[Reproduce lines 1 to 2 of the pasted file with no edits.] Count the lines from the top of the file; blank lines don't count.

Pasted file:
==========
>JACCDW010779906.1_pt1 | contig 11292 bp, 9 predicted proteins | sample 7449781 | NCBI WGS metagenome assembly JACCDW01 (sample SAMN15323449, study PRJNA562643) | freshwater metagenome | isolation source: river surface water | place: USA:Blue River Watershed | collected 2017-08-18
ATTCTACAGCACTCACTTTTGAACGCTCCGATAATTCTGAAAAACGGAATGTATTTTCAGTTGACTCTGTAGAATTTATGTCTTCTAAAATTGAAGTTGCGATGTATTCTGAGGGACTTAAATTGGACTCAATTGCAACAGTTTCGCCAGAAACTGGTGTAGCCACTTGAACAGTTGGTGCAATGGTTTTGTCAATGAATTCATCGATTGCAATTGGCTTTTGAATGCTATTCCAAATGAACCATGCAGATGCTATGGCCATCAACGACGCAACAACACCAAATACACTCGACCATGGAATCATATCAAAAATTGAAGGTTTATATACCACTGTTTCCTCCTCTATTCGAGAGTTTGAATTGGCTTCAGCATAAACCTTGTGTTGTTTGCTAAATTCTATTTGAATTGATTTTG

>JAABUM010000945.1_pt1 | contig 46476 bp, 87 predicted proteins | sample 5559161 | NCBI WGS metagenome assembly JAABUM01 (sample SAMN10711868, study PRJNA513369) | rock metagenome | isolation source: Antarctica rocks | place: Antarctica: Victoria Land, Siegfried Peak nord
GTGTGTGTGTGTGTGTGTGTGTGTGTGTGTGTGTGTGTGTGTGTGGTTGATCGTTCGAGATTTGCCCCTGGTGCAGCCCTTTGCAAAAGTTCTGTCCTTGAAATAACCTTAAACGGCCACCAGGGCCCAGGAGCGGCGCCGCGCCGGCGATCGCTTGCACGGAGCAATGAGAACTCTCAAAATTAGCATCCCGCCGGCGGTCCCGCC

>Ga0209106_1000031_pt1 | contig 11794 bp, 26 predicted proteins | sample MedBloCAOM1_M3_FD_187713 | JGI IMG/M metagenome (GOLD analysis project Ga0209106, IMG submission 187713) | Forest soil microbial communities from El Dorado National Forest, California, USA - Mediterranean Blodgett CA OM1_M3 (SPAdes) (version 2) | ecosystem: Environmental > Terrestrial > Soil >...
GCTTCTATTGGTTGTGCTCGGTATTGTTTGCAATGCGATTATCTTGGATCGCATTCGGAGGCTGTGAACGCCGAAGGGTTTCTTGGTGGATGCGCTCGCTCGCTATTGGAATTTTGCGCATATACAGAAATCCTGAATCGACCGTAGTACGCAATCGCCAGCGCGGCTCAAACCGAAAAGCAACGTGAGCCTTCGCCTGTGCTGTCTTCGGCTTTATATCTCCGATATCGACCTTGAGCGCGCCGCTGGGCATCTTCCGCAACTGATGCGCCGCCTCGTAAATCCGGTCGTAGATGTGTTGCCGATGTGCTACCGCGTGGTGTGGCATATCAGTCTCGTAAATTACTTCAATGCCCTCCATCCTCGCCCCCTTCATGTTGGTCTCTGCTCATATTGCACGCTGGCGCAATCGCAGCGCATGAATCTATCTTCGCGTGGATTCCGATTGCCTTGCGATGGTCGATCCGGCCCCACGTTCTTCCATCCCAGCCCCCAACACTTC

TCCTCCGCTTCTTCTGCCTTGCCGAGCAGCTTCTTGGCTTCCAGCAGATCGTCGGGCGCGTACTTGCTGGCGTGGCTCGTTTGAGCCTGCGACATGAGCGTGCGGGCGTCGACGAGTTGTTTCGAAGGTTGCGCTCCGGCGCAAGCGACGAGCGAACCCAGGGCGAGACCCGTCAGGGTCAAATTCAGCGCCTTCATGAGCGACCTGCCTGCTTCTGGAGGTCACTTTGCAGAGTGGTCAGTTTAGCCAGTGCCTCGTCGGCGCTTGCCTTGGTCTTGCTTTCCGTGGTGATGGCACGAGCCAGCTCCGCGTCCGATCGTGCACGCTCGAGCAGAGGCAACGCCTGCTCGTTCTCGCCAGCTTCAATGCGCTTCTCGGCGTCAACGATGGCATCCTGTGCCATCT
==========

>JACCDW010779906.1_pt1 | contig 11292 bp, 9 predicted proteins | sample 7449781 | NCBI WGS metagenome assembly JACCDW01 (sample SAMN15323449, study PRJNA562643) | freshwater metagenome | isolation source: river surface water | place: USA:Blue River Watershed | collected 2017-08-18
ATTCTACAGCACTCACTTTTGAACGCTCCGATAATTCTGAAAAACGGAATGTATTTTCAGTTGACTCTGTAGAATTTATGTCTTCTAAAATTGAAGTTGCGATGTATTCTGAGGGACTTAAATTGGACTCAATTGCAACAGTTTCGCCAGAAACTGGTGTAGCCACTTGAACAGTTGGTGCAATGGTTTTGTCAATGAATTCATCGATTGCAATTGGCTTTTGAATGCTATTCCAAATGAACCATGCAGATGCTATGGCCATCAACGACGCAACAACACCAAATACACTCGACCATGGAATCATATCAAAAATTGAAGGTTTATATACCACTGTTTCCTCCTCTATTCGAGAGTTTGAATTGGCTTCAGCATAAACCTTGTGTTGTTTGCTAAATTCTATTTGAATTGATTTTG